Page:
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To Thomas Jefferson from Timothy Pickering, 18 January 1804

From Timothy Pickering

City of Washington
January 18. 1804.

Mr. Pickering presents his respects to the President, and returns the copy of Crozat’s grant from Louis XIV. with his thanks. The grant is not what Mr. P. supposed, of the province of Louisiana, but a monopoly of its commerce, for 15 years; with some specific property therein, the value of which, and its tenure, were to depend on his labour and expence in cultivation and improvement. But in relation to boundaries, the description of the province is not sufficiently definite; appearing, on the western side of the Mississipi, to be applicable no farther northward than to the lands watered by the Missouri, and on the eastern side no farther than the Illinois; the country north of the Illinois being a part of Canada, or New-France: But its utmost extent northward can be only to embrace the country watered by the Mississipi above the Missouri. And Mr. P. conceives that nothing can be gained by assuming for the northern boundary of Louisiana, the highlands which divide the waters of the Mississipi from those which run into Hudson’s Bay. There seems little room to doubt, but that a parallel of latitude striking the northern source of the Mississipi which is nearest to the Lake of the Woods, would leave all its other sources to its south, and comprehend a considerable range of country to the north of them.

Considering all the Hudson’s Bay territory North of Canada as indisputably assigned to Great Britain under the treaty of Utrecht; and all the country, to which France had any pretensions, east of the Mississipi (except the island of New-Orleans)—by the treaty of Paris of 1763;—the only question remaining (if indeed any remained) between G. Britain & France, would respect the boundary between Louisiana & that part of the Hudson’s Bay territory which adjoins it on the North. And notwithstanding the long detail yesterday submitted to the President, Mr. Pickering wishes, by way of illustration, to present the subject in one more point of view.

Let France be still considered as the proprietor of Louisiana, and consequently, pursuant to the treaty of 1763, that the Mississipi, from its source downward, is the common boundary of that province on the west, and of the British territory on its east side; and the limits of the Hudson’s Bay territory, where it joins the north side of Louisiana, undefined:—Let each of those two Powers stand at the source of the Mississipi, and contend about their common boundary line from thence westward. Let France attempt to incline it to the North of West; and Great Britain make an equal effort to incline it South of West; their rights, and consequently their moral powers, being equal:—What would be the result?—They must necessarily concur in moving precisely on a middle line; and that is the parallel of latitude which touches the source of the Mississipi. Like two equal powers in mechanics, applied to move one body, each drawing it towards itself, but each exactly counteracted by the other,—the body moves on precisely in a middle line between them.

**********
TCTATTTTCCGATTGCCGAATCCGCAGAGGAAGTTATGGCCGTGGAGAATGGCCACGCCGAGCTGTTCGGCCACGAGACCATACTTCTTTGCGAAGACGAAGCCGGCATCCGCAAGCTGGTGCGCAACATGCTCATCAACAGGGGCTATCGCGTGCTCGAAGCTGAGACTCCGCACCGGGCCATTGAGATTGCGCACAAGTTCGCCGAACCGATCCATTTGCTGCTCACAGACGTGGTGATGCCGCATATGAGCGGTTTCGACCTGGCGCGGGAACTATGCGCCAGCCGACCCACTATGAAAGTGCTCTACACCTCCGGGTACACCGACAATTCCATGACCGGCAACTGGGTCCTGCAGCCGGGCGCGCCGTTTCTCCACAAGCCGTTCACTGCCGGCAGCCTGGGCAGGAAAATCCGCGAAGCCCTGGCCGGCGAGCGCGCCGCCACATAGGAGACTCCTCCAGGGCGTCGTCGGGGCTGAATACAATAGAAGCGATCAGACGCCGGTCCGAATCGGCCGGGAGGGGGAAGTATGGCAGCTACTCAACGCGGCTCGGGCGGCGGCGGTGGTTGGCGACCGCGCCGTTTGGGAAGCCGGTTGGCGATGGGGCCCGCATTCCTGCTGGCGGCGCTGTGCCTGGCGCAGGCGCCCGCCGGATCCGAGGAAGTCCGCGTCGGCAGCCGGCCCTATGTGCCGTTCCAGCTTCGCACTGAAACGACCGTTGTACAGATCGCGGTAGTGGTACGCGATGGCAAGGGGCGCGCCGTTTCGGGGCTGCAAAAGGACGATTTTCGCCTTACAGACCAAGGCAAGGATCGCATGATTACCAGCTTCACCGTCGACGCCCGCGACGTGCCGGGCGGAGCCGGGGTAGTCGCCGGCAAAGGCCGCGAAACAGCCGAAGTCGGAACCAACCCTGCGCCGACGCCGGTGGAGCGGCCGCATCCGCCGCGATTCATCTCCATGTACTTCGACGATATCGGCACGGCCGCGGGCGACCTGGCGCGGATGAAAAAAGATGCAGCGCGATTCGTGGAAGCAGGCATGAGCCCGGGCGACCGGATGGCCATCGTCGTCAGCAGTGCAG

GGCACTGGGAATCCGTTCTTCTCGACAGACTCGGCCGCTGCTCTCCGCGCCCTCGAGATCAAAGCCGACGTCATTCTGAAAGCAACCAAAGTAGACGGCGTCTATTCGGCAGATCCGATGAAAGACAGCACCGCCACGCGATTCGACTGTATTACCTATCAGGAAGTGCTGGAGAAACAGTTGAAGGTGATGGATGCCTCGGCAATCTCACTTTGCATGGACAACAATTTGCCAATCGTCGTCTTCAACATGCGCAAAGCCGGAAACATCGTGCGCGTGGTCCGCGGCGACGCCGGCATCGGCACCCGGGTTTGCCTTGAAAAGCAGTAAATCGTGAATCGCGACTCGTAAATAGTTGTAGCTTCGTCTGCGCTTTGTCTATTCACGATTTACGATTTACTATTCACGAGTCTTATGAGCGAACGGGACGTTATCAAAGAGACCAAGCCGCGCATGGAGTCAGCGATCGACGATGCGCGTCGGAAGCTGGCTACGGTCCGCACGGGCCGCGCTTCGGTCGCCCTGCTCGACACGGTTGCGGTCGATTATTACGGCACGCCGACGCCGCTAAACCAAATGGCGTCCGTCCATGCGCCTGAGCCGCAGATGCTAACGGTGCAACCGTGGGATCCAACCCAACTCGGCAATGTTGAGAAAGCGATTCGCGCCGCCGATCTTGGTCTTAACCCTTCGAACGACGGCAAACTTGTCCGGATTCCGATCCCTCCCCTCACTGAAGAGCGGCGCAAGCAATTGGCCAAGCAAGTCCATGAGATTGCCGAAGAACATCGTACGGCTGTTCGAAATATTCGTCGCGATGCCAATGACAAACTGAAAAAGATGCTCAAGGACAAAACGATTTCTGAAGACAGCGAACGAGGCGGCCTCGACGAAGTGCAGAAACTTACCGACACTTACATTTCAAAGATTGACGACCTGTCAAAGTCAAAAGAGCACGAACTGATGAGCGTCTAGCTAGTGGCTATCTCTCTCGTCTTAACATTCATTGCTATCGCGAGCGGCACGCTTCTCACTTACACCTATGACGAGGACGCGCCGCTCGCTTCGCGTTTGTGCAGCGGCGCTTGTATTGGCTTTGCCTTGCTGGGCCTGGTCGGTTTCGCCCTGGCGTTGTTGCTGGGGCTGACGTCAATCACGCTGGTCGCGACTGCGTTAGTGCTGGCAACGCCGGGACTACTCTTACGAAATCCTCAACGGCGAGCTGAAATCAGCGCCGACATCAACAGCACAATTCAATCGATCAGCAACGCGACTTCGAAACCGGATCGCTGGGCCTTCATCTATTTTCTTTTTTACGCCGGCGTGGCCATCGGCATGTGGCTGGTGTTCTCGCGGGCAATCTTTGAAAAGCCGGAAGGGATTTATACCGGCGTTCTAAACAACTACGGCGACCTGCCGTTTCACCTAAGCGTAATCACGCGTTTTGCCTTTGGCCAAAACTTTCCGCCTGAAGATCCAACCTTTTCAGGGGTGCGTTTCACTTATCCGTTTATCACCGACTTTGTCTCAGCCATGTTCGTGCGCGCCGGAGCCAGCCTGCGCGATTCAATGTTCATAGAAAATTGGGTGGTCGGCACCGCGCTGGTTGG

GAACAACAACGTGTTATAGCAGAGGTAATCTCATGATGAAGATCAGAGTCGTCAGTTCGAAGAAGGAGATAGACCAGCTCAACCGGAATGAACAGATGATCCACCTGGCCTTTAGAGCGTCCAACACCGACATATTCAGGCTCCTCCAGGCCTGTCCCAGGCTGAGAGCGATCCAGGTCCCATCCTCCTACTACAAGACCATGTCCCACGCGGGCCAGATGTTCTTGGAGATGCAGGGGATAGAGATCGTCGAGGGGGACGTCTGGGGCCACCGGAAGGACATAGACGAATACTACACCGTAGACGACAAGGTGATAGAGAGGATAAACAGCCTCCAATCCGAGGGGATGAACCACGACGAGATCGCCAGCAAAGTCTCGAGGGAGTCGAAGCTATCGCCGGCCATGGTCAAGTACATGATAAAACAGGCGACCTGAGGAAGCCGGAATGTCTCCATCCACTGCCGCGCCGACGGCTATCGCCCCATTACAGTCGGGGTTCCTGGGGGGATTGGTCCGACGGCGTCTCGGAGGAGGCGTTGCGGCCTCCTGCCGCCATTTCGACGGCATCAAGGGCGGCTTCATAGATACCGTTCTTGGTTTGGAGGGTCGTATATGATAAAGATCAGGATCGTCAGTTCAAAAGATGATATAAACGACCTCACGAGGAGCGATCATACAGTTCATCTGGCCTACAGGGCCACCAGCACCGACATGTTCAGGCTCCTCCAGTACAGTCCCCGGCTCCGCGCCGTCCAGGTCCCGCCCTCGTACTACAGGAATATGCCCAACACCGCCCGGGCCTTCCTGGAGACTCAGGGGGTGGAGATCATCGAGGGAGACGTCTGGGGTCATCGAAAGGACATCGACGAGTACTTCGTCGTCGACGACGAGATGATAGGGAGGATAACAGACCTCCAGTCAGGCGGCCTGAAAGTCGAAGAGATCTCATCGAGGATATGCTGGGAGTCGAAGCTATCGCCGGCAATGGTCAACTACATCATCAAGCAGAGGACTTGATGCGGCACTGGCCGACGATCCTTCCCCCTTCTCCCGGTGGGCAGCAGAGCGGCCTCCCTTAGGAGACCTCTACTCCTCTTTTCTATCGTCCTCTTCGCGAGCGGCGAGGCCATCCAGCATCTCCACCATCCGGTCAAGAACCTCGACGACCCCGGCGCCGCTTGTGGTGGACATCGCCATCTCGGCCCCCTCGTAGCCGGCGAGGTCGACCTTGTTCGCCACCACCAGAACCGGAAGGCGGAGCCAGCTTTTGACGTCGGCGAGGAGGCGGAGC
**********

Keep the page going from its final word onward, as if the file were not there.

RC (DLC); endorsed by TJ. FC (MHi: Pickering Papers, 38:72-73). FC (same, 51:71-74). Recorded in SJL as received 18 Jan. Enclosure: copy of charter to Antoine Crozat (see TJ to Pickering, 15 and 16 Jan.).

by way of illustration: although there is no evidence that Pickering here enclosed it, he drew a map demonstrating the 47° 37’ boundary line that he believed appropriate. The line extended indefinitely from the northernmost source of the Mississippi River, six minutes above what the map displayed as a northern tributary of the Missouri. The boundary constituted something of a midway point between the northwest corner of the Lake of the Woods and a tributary of the Mississippi, well to the south of the northernmost source. Although he did not label the tributary, Pickering appears to have had the St. Peter’s, or Minnesota, River in mind. In the longer analysis he enclosed two days earlier, Pickering worried that if negotiations over the northwest boundary were reopened, the British might be emboldened to pursue a more remote and more southern source of the Mississippi as an appropriate boundary marker (MS in MHi: Pickering Papers, 51:77-8; endorsed by Pickering: “Sketch, to represent N. West Boundaries”).

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